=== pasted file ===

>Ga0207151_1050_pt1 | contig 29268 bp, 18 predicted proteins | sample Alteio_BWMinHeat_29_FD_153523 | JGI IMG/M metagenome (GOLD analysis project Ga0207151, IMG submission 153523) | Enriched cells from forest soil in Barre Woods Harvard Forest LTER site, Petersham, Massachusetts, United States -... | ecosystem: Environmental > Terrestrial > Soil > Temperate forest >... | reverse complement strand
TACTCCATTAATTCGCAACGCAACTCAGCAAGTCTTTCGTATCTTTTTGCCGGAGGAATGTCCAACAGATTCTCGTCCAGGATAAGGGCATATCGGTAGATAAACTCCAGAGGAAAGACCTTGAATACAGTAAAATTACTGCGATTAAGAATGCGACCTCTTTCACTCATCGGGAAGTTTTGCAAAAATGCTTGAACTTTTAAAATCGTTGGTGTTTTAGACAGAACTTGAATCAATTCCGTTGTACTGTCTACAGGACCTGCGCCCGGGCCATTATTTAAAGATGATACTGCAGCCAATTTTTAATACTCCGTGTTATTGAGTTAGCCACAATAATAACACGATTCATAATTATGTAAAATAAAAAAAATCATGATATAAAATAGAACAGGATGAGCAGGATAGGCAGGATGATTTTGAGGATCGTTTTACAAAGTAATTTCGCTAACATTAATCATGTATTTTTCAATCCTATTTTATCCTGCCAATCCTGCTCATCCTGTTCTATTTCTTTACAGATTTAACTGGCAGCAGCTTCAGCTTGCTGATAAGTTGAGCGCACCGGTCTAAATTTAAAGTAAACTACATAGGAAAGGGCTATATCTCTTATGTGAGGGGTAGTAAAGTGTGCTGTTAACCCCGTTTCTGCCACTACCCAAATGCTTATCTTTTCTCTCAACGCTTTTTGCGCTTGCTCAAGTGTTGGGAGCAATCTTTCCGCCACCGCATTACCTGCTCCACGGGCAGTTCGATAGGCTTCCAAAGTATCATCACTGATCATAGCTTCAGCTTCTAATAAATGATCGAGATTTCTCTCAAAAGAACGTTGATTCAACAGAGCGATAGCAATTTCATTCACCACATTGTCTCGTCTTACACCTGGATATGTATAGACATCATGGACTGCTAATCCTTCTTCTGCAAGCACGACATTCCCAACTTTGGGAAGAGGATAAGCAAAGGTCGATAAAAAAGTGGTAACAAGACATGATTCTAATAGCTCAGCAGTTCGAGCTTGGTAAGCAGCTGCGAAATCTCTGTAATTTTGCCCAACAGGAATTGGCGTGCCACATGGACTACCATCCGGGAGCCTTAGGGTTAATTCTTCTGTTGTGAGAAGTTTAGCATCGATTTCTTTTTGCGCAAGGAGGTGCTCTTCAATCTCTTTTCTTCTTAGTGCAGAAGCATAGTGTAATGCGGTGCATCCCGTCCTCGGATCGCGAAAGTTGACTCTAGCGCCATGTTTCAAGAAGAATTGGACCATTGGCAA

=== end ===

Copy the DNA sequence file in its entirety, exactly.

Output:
>Ga0207151_1050_pt1 | contig 29268 bp, 18 predicted proteins | sample Alteio_BWMinHeat_29_FD_153523 | JGI IMG/M metagenome (GOLD analysis project Ga0207151, IMG submission 153523) | Enriched cells from forest soil in Barre Woods Harvard Forest LTER site, Petersham, Massachusetts, United States -... | ecosystem: Environmental > Terrestrial > Soil > Temperate forest >... | reverse complement strand
TACTCCATTAATTCGCAACGCAACTCAGCAAGTCTTTCGTATCTTTTTGCCGGAGGAATGTCCAACAGATTCTCGTCCAGGATAAGGGCATATCGGTAGATAAACTCCAGAGGAAAGACCTTGAATACAGTAAAATTACTGCGATTAAGAATGCGACCTCTTTCACTCATCGGGAAGTTTTGCAAAAATGCTTGAACTTTTAAAATCGTTGGTGTTTTAGACAGAACTTGAATCAATTCCGTTGTACTGTCTACAGGACCTGCGCCCGGGCCATTATTTAAAGATGATACTGCAGCCAATTTTTAATACTCCGTGTTATTGAGTTAGCCACAATAATAACACGATTCATAATTATGTAAAATAAAAAAAATCATGATATAAAATAGAACAGGATGAGCAGGATAGGCAGGATGATTTTGAGGATCGTTTTACAAAGTAATTTCGCTAACATTAATCATGTATTTTTCAATCCTATTTTATCCTGCCAATCCTGCTCATCCTGTTCTATTTCTTTACAGATTTAACTGGCAGCAGCTTCAGCTTGCTGATAAGTTGAGCGCACCGGTCTAAATTTAAAGTAAACTACATAGGAAAGGGCTATATCTCTTATGTGAGGGGTAGTAAAGTGTGCTGTTAACCCCGTTTCTGCCACTACCCAAATGCTTATCTTTTCTCTCAACGCTTTTTGCGCTTGCTCAAGTGTTGGGAGCAATCTTTCCGCCACCGCATTACCTGCTCCACGGGCAGTTCGATAGGCTTCCAAAGTATCATCACTGATCATAGCTTCAGCTTCTAATAAATGATCGAGATTTCTCTCAAAAGAACGTTGATTCAACAGAGCGATAGCAATTTCATTCACCACATTGTCTCGTCTTACACCTGGATATGTATAGACATCATGGACTGCTAATCCTTCTTCTGCAAGCACGACATTCCCAACTTTGGGAAGAGGATAAGCAAAGGTCGATAAAAAAGTGGTAACAAGACATGATTCTAATAGCTCAGCAGTTCGAGCTTGGTAAGCAGCTGCGAAATCTCTGTAATTTTGCCCAACAGGAATTGGCGTGCCACATGGACTACCATCCGGGAGCCTTAGGGTTAATTCTTCTGTTGTGAGAAGTTTAGCATCGATTTCTTTTTGCGCAAGGAGGTGCTCTTCAATCTCTTTTCTTCTTAGTGCAGAAGCATAGTGTAATGCGGTGCATCCCGTCCTCGGATCGCGAAAGTTGACTCTAGCGCCATGTTTCAAGAAGAATTGGACCATTGGCAA